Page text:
Here, Plaintiff makes no mention of his efforts to exhaust his administrative remedies within the prison system in his complaint. But, as noted above, that omission is not fatal to Plaintiff's claim at this stage of the case. See Jones, 127 S.Ct. at 921. At most, Plaintiff alleges that he made complaints to prison officials and those complaints went unanswered. See, e.g., DE 48, Complaint ¶¶ 26, 28, 30, 32. In support of their motion, Defendants attach two documents that they contend that the Court may consider because the documents are "public records," of which they assert the court may take judicial notice. See DE 63 at 2. First, Defendants attach an affidavit from Vincent Shaw, a Senior-Attorney Advisor for the Bureau of Prisons at the Metropolitan Correctional Center. Second, Defendants attach documents ("Attachment 1") that Defendants assert are records accessed and printed by Vincent Shaw, as Mr. Shaw verified in an affidavit.
The Court first addresses Defendants' assertion that the Court may take judicial notice of the attachments because they are public records. A court may take judicial notice of matters of public record without converting a motion to dismiss into a motion for summary judgment under a narrow exception to the general admonition against considering materials outside the pleadings "to avoid unnecessary proceedings when an undisputed fact in the public record establishes that the plaintiff cannot satisfy the 12(b)(6) standard." General Elec. Capital Corp. v. Lease Resolution Corp., 128 F.3d 1074, 1081 (7th Cir. 1997); see also Henson v. CSC Credit Services, 29 F.3d 280, 284 (7th Cir. 1994). Matters of public record include state statutes, city charters, city ordinances, and public court documents, because they fall within the category of "common knowledge" and are thus proper subjects for judicial notice. See Demos v. City of Indianapolis, 302 F.3d 698, 706 (7th Cir. 2002) (citations omitted) (noting that state statutes, city charters, and city ordinances are matters of public record); Quincy Mall, Inc. v. Parisian, Inc., 27 Fed. Appx. 631, 636 (7th Cir. 2001) (noting that public court documents are matters of public record); Henson v. CSC Credit Services, 29 F.3d 280, 284 (7th Cir. 1994) (noting that public court documents are matters of public record). Defendants cite to two cases which they assert support the notion that courts may take judicial notice of documents pertaining to exhaustion of administrative remedies, but the findings in those cases are inapposite here and do not support judicial notice of the records before this Court.*fn1 See DE 63 at 2. Vincent Shaw's affidavit is clearly not a public record. It is a document created specifically for the purpose of supporting Defendants' motion and does not fall within the category of "common knowledge." Instead, Mr. Shaw provides specific details about the Bureau of Prisons internal systems which are not facts generally known to the public. Similarly, the documents printed out and attached to Mr. Shaw's affidavit as "Attachment 1" appear to be internal records kept at the MCC. The Court fails to see how these documents fall within the category of "common knowledge" -- akin to readily accessible state statutes or city ordinances -- that fall within the purview of judicial notice when considering a motion to dismiss.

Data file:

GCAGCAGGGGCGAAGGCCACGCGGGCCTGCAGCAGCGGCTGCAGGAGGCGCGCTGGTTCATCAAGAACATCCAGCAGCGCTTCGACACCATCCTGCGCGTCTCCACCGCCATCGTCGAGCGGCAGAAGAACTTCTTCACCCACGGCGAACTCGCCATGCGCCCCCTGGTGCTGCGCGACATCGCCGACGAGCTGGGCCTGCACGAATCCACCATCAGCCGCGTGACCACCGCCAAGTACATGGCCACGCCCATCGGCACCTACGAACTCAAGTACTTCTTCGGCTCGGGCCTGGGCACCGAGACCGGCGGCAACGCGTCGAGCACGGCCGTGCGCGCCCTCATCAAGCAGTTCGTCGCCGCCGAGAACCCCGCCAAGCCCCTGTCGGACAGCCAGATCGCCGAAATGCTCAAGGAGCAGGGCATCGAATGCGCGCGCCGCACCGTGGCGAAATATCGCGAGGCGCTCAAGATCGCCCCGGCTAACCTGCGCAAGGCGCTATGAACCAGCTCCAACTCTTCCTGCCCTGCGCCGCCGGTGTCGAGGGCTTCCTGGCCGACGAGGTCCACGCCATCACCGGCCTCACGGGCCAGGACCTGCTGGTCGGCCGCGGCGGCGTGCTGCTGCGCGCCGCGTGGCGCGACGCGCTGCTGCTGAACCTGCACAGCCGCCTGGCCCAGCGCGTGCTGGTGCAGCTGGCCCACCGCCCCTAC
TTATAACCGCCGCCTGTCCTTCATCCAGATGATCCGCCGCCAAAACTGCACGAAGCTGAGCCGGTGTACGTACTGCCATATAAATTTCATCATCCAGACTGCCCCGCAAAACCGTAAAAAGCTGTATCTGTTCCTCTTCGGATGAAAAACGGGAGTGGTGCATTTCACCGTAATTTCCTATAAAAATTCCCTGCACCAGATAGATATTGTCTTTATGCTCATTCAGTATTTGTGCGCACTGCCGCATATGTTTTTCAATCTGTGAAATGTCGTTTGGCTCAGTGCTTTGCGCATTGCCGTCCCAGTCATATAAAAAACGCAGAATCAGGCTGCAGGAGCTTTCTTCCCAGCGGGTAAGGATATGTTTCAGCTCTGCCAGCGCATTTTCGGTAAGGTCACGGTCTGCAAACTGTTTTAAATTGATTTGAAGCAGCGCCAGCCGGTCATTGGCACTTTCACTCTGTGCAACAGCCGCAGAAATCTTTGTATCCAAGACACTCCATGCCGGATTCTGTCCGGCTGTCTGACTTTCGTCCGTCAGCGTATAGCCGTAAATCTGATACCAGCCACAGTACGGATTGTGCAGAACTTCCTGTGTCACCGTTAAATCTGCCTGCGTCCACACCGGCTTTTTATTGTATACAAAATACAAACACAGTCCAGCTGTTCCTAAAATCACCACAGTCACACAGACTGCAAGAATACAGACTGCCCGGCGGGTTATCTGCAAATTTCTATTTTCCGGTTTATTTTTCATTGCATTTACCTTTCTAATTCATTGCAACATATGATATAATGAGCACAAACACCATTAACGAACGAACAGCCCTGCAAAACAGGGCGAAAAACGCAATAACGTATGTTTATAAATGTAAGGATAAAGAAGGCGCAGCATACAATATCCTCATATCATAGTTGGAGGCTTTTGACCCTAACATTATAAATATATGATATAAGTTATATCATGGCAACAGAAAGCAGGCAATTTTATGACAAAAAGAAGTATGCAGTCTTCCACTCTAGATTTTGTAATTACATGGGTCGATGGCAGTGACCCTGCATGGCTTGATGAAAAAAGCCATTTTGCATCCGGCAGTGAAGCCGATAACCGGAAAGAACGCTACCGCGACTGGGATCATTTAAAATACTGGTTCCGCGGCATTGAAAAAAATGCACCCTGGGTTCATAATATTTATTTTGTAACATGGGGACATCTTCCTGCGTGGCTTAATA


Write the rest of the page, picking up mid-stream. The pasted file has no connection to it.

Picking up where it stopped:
In sum, considering Plaintiff's Second Amended Complaint in the light most favorable to Plaintiff, there are no facts in the complaint that support Defendants' contention that Plaintiff has failed to state a claim because Plaintiff failed to exhaust his administrative remedies. In accordance with Fed. R. Civ. P. 8(d), Plaintiff adequately pleads "simple, concise, and direct" allegations that lay out his claims against Defendants. Defendants' motion to dismiss Plaintiff's claims pursuant to Fed. R. Civ. P. 12(b)(6) therefore is denied.
In the alternative, Defendants seek summary judgment, again offering Mr. Shaw's affidavit and the attachments thereto in support of their contention that as a matter of law, Plaintiff has failed to exhaust his administrative remedies. Several reasons counsel against considering Defendants' motion as one for summary judgment at this time. To begin with, the parties failed to comply with the local rules of this district governing summary judgment. Local Rule 56.1 requires the moving party to submit a statement of undisputed facts in support of their motion and the non-moving party not only to respond to those statements of fact but ...